This past month or so, the Fed has created facilities capable of pumping about $400bn worth of liquidity into the US financial system. I expect that the Fed will have to do a lot more by way of liquidity injections. Over the remainder of the year, even an additional $1 trillion of collateralised lending by the Fed (over and above the normal levels seen before the second half of 2007) is likely to be inadequate to get key financial markets functioning effectively again and to keep them that way. It would barely be more than $100bn extra per month – too little to make a substantial difference. My guess is that somewhere between $1.5trillion and $2.0 trillion of further above-normal liquidity provision will be required in the US before this crisis is over.
This guestimate is based on the size of the balance sheet of the leveraged sector, the maturity distribution of its liabilities, the likely additional demand for liquidity arising from the need to transfer the assets of off-balance-sheet vehicles onto the balance sheet of the banking sector, and the probable continued disruption of private wholesale financial markets.
I expect that while most of this will be through repo-type operations (using vehicles like the Term Auction Facility’ (TAF) for banks and the ‘Term Securities Lending Facility’ TSFL) for primary dealers), some of it will ultimately be through outright purchases of non-US agency (GSE)–guaranteed private debt instruments like RMBS and corporate bonds. I believe the Federal Reserve Act does not rule this out (although it does not explicitly allow it either). I am assuming that, in a crisis, anything that is not explicitly forbidden is allowed; even some things that are explicitly forbidden will be condoned.
The Federal Reserve Act allows the Fed to invoke ‘unusual and exigent circumstances’ under which it would be allowed to conduct outright open-market purchases of ‘bills of exchange’ and ‘bankers’ acceptances’. The question then becomes how elastic the interpretation of ‘bills of exchange’ and ‘bankers’ acceptances’ would be. It is my belief that in the midst of a financial crisis, it would be hard for any agency or court to stop the Fed from declaring ‘bills of exchange’ and ‘bankers’ acceptances’ to be virtually any kind of private security, including corporate bonds. Perhaps they would draw the line at pure equity.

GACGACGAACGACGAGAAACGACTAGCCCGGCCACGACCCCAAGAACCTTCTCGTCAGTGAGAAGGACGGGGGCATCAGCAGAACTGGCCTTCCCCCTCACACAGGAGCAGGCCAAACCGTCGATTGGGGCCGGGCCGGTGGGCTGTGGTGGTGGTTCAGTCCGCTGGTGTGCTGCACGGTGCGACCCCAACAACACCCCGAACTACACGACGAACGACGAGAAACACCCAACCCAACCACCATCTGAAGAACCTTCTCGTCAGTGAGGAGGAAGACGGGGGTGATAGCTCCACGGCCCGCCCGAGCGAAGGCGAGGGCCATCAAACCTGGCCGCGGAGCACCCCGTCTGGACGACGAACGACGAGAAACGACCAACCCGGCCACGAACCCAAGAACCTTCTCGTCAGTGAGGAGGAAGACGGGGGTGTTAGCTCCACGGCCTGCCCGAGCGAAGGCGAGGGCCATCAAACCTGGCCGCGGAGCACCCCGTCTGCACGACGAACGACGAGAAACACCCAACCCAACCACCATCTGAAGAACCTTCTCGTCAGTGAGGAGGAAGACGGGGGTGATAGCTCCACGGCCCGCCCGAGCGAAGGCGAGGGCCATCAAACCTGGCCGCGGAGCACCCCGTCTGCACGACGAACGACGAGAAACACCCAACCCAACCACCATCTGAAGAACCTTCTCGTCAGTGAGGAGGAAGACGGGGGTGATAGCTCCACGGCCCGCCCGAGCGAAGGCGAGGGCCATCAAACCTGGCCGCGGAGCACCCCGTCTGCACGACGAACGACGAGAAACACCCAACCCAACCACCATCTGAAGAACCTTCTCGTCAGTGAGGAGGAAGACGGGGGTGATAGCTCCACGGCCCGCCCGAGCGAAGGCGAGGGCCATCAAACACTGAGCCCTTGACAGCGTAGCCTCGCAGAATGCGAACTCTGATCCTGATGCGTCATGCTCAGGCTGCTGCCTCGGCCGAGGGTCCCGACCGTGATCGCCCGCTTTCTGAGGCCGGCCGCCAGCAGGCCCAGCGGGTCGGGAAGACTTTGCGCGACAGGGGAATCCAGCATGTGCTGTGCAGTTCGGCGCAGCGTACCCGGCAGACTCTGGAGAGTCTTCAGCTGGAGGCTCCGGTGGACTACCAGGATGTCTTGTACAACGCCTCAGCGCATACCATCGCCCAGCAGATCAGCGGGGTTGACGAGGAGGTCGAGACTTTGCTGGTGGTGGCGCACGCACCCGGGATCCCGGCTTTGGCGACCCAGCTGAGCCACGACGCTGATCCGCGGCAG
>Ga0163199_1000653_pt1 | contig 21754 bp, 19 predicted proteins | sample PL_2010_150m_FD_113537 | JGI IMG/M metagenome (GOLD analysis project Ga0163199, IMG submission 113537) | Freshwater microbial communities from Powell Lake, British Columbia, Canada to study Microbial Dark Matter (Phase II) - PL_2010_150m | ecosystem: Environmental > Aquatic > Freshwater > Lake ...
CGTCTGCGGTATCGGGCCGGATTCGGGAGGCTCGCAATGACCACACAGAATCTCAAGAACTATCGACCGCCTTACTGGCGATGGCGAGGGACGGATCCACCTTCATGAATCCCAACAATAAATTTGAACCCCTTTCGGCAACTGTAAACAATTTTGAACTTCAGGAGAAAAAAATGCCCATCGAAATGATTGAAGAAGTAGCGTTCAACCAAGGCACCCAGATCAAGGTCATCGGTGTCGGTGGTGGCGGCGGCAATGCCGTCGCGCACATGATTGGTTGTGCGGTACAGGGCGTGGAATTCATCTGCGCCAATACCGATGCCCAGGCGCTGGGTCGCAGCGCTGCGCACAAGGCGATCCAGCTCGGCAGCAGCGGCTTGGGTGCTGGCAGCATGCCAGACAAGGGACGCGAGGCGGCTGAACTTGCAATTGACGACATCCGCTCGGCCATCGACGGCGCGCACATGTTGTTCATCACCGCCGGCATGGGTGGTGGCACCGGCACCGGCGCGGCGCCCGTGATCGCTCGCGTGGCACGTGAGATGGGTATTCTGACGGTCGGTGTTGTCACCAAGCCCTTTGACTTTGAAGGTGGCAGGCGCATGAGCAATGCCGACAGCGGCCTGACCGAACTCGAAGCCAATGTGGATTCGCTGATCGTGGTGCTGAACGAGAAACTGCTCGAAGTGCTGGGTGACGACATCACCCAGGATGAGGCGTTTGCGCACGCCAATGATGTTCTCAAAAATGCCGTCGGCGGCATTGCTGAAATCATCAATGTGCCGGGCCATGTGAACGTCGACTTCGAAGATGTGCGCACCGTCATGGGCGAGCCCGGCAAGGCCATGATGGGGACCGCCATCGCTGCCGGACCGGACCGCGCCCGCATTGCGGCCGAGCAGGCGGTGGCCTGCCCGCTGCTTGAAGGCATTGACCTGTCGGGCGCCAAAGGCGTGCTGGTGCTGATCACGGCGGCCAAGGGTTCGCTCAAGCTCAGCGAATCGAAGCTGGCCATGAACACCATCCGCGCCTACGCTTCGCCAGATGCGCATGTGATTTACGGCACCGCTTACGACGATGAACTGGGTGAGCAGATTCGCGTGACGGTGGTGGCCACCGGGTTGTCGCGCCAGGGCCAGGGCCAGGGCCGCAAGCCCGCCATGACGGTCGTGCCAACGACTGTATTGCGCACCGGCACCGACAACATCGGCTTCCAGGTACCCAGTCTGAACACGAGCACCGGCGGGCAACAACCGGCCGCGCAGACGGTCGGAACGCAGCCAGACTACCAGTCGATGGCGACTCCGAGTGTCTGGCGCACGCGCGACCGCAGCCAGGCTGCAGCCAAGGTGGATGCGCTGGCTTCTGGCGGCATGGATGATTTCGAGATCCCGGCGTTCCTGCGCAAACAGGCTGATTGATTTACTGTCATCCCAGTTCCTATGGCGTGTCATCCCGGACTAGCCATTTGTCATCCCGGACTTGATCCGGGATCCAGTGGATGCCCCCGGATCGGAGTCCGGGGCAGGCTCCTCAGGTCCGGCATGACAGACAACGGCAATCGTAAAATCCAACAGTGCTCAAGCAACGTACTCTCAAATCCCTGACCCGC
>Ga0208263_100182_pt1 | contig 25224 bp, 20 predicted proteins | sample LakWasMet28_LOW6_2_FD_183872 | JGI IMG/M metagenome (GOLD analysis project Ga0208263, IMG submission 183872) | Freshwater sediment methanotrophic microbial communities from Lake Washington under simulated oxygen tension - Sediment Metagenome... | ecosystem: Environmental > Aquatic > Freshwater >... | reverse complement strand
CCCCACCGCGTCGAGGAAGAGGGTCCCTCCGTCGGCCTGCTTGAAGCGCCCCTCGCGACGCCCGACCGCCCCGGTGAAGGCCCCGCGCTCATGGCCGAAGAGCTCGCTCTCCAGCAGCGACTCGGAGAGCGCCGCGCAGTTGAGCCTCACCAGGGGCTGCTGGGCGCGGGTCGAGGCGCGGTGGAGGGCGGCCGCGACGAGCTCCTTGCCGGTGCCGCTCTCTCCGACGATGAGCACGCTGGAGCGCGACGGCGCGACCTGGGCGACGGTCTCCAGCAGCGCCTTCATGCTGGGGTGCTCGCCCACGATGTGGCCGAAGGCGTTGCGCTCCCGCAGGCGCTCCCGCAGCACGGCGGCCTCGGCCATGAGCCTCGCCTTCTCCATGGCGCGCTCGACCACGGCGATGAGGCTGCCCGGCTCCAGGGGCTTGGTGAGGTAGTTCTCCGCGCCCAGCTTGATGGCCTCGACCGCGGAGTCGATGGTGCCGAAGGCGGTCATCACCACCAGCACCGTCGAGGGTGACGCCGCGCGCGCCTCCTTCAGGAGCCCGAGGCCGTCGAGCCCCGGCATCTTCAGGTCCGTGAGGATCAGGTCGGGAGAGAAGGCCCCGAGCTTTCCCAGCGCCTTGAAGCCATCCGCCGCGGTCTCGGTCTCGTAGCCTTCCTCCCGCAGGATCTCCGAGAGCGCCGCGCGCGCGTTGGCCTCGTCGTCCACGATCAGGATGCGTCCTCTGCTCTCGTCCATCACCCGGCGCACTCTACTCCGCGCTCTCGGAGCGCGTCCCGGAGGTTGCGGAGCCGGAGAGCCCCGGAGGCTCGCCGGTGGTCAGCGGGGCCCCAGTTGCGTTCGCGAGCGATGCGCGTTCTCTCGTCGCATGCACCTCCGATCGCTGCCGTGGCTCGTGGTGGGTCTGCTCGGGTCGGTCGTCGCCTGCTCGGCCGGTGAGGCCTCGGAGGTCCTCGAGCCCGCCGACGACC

When it has declared circumstances to be ‘unusual and exigent’, the Fed can also lend, against any collateral it deems appropriate (including second-hand cars and dead dogs), to individuals, partnerships and corporations. Extending the range of eligible counterparties is one way of bypassing the bottlenecks preventing Fed liquidity from flowing freely through the depositary institutions and the primary dealers that hoard the liquidity to other financial institutions and the rest of the economy that need it.
When the Fed, in an outright purchase, takes mortgage-backed securities risk directly on its balance sheet, (rather than the risk it runs in a collateralized loan, that both the borrower and the issuer of the collateral will default), it is even more important that the collateral or the securities that are purchased outright be valued aggressively and subject to a severe haircut or discount on this aggressive valuation. Without that, moral hazard could become rampant.
There is nothing wrong with the Fed or any other central bank taking credit risk onto its balance sheet, as long as that risk is appropriately priced. An appropriately higher expected rate of return compensates for greater risk, including default risk. In the end, the Fed is backed by the US Treasury, so it is always possible to recapitalize the central bank without recourse to the inflation tax.
As long as there is a non-zero probability of default on the securities the Fed acquires as collateral or outright as a result of its liquidity management for the economy, it is possible that the tax payer will have to come to the rescue of the central bank. The appropriate risk premium does not cover the biggest loss that could conceivably occur. But the securities acquired by the Fed should be priced low enough to ensure that their expected rate of return at least compensates (ex-ante) the Fed for the risk of capital losses on these securities.